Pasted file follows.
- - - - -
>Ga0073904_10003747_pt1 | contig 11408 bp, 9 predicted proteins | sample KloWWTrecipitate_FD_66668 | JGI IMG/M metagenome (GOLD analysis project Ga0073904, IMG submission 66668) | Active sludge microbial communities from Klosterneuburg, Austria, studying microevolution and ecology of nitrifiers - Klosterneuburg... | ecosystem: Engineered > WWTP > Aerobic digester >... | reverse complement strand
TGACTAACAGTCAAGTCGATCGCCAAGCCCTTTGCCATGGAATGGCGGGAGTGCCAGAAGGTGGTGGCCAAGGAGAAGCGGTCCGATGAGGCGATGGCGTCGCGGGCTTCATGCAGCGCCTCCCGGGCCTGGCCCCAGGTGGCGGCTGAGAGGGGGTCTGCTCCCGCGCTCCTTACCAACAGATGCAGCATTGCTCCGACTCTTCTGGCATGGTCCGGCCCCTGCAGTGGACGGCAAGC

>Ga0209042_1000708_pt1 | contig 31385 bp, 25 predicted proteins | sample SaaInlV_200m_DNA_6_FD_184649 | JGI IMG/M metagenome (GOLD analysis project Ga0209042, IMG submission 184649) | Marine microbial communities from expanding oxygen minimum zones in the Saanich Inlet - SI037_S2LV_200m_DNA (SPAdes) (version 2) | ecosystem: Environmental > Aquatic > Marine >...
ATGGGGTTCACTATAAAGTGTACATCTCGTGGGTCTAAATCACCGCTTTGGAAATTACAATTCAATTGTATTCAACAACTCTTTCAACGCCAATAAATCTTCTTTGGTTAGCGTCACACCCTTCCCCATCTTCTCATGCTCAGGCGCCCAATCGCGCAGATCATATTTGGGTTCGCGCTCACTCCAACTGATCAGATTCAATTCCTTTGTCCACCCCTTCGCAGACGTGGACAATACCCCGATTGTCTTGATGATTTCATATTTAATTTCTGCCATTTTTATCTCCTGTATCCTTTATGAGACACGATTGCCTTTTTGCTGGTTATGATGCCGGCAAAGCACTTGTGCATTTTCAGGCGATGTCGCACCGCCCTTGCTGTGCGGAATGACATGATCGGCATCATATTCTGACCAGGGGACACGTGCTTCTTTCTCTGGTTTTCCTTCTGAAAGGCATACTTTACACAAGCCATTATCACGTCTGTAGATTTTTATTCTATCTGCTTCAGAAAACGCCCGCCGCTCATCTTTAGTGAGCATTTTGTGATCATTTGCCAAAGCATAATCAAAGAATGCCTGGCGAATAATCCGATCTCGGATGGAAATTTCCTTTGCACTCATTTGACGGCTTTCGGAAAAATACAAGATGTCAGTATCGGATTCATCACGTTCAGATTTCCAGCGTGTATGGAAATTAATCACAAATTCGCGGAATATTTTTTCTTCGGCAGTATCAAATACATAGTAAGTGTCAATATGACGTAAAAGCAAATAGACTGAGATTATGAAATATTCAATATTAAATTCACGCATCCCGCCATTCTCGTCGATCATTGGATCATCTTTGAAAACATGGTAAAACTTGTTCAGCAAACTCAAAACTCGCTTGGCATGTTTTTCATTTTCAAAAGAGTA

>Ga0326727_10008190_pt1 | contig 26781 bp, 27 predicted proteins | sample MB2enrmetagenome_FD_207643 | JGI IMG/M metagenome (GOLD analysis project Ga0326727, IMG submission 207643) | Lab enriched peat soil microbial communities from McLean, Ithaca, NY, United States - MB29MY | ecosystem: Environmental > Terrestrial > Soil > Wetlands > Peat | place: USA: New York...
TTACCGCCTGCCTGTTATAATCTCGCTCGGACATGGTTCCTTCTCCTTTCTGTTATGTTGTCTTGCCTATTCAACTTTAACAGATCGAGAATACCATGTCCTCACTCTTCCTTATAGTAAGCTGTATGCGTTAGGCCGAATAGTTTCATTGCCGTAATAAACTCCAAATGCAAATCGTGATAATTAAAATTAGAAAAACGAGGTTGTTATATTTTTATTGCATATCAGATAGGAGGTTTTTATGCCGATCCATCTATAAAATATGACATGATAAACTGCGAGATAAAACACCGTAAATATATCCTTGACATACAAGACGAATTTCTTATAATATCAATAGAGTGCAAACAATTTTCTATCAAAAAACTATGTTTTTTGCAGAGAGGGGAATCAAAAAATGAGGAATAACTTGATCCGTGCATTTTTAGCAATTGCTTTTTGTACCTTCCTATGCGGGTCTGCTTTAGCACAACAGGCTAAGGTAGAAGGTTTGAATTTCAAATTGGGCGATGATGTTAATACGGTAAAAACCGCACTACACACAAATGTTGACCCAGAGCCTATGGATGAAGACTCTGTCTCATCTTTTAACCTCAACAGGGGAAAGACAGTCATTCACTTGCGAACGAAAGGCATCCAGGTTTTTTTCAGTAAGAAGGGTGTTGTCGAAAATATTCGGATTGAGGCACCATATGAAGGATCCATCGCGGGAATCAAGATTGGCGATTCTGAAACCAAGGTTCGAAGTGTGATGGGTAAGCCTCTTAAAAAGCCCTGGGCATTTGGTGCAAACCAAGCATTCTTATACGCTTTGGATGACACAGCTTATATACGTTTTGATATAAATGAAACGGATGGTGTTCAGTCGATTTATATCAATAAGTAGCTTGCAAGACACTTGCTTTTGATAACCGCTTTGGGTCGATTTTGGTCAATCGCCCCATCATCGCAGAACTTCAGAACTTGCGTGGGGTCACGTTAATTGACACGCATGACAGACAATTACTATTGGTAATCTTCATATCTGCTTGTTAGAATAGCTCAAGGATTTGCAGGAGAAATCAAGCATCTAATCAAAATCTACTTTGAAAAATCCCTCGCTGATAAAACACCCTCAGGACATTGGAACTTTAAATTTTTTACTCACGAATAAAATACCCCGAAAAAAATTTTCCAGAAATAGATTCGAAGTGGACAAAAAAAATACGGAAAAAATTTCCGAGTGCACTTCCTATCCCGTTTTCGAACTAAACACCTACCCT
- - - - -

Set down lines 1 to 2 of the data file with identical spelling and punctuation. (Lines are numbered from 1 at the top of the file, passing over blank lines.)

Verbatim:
>Ga0073904_10003747_pt1 | contig 11408 bp, 9 predicted proteins | sample KloWWTrecipitate_FD_66668 | JGI IMG/M metagenome (GOLD analysis project Ga0073904, IMG submission 66668) | Active sludge microbial communities from Klosterneuburg, Austria, studying microevolution and ecology of nitrifiers - Klosterneuburg... | ecosystem: Engineered > WWTP > Aerobic digester >... | reverse complement strand
TGACTAACAGTCAAGTCGATCGCCAAGCCCTTTGCCATGGAATGGCGGGAGTGCCAGAAGGTGGTGGCCAAGGAGAAGCGGTCCGATGAGGCGATGGCGTCGCGGGCTTCATGCAGCGCCTCCCGGGCCTGGCCCCAGGTGGCGGCTGAGAGGGGGTCTGCTCCCGCGCTCCTTACCAACAGATGCAGCATTGCTCCGACTCTTCTGGCATGGTCCGGCCCCTGCAGTGGACGGCAAGC